By David Loughrey
The DCC is about to undertake what its chief executive has called a complete and fundamental review of the Forsyth Barr Stadium’s finances. The unexpected announcement came early in the piece, as the council sat to consider its next year’s budget. And ratepayers wary of more of their money heading towards the stadium will be disappointed to hear the review itself will cost them.
Video

Bev Butler [dunedintv.co.nz]

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### radionz.co.nz Updated about 1 hour ago
RNZ News
Reporting by Ian Telfer
Dunedin stadium facing review
The Dunedin City Council says the South Island city’s struggling stadium is being reviewed because it will never make money the way it is run. The announcement was made by the council’s new chief executive, Sue Bidrose, at the start of annual budget setting meetings on Thursday morning.
The $230 million stadium opened in 2011 to replace the Carisbrook ground, but controversy has continued over its construction costs and resulting council debt.
Dr Bidrose said it had become increasingly obvious that the existing model set up to manage and operate the stadium and its finances was broken. She said the stadium’s original budgets were too optimistic and it would never be able to raise the $9 million needed to break even. This year, it has a funding gap of $100,000 or $200,000 and the problem will get worse without a better structure.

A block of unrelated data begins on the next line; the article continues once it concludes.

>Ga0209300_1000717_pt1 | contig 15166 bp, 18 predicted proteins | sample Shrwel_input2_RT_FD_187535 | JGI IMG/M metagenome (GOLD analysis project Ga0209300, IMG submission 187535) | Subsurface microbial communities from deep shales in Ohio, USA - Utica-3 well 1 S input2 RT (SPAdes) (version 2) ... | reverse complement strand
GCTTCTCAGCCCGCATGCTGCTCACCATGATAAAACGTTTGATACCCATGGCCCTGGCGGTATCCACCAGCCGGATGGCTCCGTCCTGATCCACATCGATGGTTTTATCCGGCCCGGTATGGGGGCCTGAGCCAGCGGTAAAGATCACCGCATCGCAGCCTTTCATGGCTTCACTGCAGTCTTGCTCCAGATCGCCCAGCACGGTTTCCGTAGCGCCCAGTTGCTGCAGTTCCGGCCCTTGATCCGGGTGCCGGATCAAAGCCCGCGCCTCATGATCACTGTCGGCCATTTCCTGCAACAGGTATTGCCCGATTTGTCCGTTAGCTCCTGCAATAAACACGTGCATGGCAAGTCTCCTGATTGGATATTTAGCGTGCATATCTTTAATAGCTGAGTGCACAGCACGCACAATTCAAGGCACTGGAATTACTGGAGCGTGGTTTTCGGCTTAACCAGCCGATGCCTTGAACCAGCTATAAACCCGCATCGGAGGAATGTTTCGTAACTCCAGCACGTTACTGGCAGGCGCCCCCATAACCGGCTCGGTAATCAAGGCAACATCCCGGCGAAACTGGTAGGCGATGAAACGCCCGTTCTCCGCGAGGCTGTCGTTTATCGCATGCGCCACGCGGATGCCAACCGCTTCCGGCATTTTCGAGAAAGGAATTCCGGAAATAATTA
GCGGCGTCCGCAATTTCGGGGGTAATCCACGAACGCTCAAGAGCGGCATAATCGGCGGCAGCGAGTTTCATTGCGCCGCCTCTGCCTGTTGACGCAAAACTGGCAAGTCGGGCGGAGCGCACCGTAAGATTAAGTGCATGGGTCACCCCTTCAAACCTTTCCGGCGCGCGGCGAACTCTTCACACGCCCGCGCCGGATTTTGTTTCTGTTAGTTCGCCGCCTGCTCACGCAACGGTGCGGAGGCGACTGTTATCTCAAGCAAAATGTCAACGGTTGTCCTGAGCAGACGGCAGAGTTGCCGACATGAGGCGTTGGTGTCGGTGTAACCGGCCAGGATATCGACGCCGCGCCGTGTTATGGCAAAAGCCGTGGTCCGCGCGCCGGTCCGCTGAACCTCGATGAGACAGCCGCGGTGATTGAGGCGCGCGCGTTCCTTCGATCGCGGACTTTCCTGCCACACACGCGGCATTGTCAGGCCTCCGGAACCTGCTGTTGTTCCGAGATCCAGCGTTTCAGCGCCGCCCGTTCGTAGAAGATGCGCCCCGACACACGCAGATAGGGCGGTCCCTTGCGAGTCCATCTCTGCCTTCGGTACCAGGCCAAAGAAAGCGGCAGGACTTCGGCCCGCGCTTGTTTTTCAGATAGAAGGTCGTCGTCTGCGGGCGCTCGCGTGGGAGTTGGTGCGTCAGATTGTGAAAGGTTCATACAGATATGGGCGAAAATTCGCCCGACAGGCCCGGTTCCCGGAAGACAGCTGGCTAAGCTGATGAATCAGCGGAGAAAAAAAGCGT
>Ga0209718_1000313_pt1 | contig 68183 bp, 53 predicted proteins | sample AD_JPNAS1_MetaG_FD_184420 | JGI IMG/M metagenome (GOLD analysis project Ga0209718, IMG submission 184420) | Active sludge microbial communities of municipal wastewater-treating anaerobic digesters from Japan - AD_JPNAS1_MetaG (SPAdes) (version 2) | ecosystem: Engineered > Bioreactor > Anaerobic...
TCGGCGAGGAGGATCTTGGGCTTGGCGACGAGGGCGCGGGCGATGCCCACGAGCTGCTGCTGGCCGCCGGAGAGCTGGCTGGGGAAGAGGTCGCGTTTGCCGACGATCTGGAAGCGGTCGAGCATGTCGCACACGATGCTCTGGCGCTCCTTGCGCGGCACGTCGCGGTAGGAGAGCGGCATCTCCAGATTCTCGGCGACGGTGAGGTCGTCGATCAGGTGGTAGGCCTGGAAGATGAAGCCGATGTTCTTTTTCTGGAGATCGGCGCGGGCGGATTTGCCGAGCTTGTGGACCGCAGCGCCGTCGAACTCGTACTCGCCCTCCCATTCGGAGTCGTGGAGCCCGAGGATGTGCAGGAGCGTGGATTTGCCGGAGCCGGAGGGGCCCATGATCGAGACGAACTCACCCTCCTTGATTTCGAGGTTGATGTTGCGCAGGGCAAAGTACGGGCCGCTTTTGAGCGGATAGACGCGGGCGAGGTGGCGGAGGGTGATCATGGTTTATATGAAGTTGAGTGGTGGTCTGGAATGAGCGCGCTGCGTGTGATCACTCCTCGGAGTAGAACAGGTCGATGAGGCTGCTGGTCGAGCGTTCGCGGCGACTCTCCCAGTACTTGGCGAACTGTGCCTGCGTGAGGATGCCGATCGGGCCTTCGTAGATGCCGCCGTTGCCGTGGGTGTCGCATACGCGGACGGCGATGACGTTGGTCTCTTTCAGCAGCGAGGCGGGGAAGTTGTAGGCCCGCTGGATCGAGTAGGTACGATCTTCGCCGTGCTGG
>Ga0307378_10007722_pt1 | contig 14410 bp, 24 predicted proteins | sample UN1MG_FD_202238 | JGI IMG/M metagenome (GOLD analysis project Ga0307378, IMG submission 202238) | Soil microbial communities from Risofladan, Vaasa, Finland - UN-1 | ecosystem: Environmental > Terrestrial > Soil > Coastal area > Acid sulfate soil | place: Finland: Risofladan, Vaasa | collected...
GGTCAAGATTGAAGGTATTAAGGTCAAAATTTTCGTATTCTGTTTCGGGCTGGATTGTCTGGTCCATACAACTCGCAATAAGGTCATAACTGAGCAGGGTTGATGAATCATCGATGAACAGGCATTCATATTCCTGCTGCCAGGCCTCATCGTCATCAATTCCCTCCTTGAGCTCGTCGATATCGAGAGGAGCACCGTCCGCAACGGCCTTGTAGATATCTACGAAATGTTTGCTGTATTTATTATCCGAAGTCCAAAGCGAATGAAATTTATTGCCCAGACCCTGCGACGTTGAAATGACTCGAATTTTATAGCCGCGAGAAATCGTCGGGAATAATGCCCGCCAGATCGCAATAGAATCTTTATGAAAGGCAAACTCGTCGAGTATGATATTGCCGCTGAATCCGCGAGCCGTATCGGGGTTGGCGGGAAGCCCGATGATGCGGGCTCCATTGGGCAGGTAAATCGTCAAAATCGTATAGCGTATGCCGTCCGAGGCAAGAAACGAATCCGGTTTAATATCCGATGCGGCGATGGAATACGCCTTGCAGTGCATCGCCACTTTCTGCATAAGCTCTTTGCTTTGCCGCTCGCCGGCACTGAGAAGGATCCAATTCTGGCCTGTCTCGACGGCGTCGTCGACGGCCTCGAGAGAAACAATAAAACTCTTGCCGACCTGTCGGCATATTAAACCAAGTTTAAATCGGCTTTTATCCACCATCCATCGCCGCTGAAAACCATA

Dr Bidrose said some point there has to be a trigger to make a change – and that point is now. The full review will look at everything and put everything possible into the public domain.
A leading opponent of the stadium says she knew it would never pay its way. Bev Butler, the former president of the Stop the Stadium group, says the review vindicates her work. “This is what the debate was about. This is where there were hundreds and hundreds of submissons – high quality submissions telling the council that this is what the peer reviews said and the council ignored it.” Ms Butler says she expects the council will one day have to mothball the stadium because the city cannot afford to run it.
RNZ Link

Radio NZ National – Checkpoint
Dunedin’s stadium would never pay its way, full review ordered
Reporting by Ian Telfer
17:23 It’s been revealed Dunedin’s 230-million-dollar stadium will never pay its way, prompting the city council to order a full ground-up review, including looking at privatising it.
Audio | Download: Ogg MP3 (3:01 )

Posted by Elizabeth Kerr

*Image: dunedintv.co.nz – Sue Bidrose re-imaged by Whatifdunedin

147 Comments

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“Snow on the roof was probably heavier than the design loads”

A visual examination suggested remedial welding was not up to standard.

### ODT Online Fri, 10 Dec 2010
Worksmanship blamed for stadium roof collapse
Inadequate workmanship, the low expectations of the old building code, and unusually heavy snow contributed to the collapse and ultimate destruction of Stadium Southland, the findings of an independent review committee say . . . They recommend plans for the new stadium be peer reviewed before construction and that it is accompanied by a quality control programme, but steer clear of apportioning blame or establishing the legal responsibility.

Insurer NZI and the Department of Building and Housing are also investigating the collapse, and the National Institute of Water and Atmospheric Research is preparing a report on the snowfall.

Read more

Post by Elizabeth Kerr

10 Comments

Filed under Architecture, Construction, Design, Economics, People, Project management, Site, Sport, Stadiums